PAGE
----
25. Pearce L (1925) Tryparsamide treatment of African sleeping sickness. Science 61:90–92

    CrossRef  CAS  Google Scholar 

  26. Pearce L (1921) Treatment of human trypanosomiasis with tryparsamide (sodium salt of N-phenylglycineamide-p-arsonic acid). J Exp Med 34(1):1–104

    CrossRef  CAS  Google Scholar 

  27. Hawking F (1941) Drug resistance acquired during the treatment of sleeping sickness with tryparsamide and with Bayer 205. Am J Trop Med 21:469–475

    CAS  Google Scholar 

  28. Friedheim EAH (1944) Trypanocidal and spirochetocidal arsenicals derived from s-triazine. J Am Chem Soc 66:1775–1778

    CrossRef  CAS  Google Scholar 

  29. Friedheim EAH (1942) Substituted [1,3,5-triazinyl-(6)]-aminophenyl-arsonic acids and process for manufacture of same. US Patent 2,295,574

    Google Scholar 

  30. Doak G, Steinman H, Eagle H (1944) Arsenoso compounds containing amide groups. J Am Chem Soc 66:194–197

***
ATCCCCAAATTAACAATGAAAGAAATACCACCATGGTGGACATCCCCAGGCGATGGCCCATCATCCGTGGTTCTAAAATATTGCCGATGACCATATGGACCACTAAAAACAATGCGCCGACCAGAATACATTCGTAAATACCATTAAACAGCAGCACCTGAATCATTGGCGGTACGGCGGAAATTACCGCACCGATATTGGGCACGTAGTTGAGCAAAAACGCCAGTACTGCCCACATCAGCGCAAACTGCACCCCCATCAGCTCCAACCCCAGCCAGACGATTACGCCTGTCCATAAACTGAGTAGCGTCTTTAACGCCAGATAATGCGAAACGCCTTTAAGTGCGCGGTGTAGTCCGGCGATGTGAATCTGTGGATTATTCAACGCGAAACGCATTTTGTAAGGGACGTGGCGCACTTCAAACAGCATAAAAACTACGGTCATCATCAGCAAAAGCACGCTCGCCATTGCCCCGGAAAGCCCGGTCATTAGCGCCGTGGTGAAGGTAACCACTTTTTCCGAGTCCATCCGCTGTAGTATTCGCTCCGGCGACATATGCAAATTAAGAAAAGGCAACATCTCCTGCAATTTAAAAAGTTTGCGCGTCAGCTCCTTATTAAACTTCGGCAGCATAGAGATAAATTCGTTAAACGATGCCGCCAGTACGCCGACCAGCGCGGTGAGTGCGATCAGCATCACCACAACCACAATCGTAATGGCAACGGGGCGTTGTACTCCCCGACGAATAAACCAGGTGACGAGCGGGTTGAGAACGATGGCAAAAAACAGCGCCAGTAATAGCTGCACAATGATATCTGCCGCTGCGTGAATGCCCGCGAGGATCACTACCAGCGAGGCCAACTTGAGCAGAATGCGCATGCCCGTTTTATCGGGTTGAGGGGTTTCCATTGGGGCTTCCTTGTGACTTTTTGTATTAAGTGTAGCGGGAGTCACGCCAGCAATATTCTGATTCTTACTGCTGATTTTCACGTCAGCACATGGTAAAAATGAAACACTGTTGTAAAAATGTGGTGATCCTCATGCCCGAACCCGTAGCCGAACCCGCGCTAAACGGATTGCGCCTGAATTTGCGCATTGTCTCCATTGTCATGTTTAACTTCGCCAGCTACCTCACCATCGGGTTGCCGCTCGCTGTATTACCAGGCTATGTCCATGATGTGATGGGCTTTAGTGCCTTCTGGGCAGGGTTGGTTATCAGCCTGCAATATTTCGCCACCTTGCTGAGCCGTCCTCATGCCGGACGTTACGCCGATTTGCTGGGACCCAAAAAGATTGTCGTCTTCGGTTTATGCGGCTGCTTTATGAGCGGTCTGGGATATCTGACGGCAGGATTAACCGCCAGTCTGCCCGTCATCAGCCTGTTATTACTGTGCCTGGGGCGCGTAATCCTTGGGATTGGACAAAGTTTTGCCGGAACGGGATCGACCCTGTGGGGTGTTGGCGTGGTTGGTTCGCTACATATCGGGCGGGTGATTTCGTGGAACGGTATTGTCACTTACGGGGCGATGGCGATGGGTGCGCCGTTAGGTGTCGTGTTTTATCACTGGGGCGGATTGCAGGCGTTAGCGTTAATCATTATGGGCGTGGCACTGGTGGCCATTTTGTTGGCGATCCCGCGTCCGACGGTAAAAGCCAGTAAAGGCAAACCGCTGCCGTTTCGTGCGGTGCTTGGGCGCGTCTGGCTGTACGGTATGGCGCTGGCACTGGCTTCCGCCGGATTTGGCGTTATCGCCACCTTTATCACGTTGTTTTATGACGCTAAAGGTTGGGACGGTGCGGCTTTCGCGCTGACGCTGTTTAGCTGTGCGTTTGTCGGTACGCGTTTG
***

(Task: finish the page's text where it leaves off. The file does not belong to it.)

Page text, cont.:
CrossRef  CAS  Google Scholar 

  31. Banks C, Gruhzit O, Tillitson E et al (1944) Arylaminoheterocycles. III. Arsenicals of anilinotriazines. J Am Chem Soc 66:1771–1775

    CrossRef  CAS  Google Scholar 

  32. Jonchère H, Gomer J, Reynaud R (1953) Contribution à l'étude de produits à radical mélaminyl dans le traitement de la trypanosomiase humaine. Bull Soc Pathol Exot 46:386–396

    Google Scholar 

  33. Friedheim EAH (1948) Melarsen oxide in the treatment of human African trypanosomiasis. Ann Trop Med 42:357–363

    CAS  Google Scholar 

  34. Peters R, Stocken L, Thompson R (1945) British Anti-Lewisite (BAL). Nature 156:616–619

    CrossRef  CAS  Google Scholar 

  35. Friedheim EAH (1953) Heterocyclic metal and sulfur organic compounds. US Patent 2,664,432

    Google Scholar 

  36. Gibaud S, Alfonsi R, Mutzenhardt P et al (2006) (2-Phenyl-[1, 3, 2] dithiarsolan-4-yl)-methanol derivatives show in vitro antileukemic activity. J Organomet Chem 691:1081–1084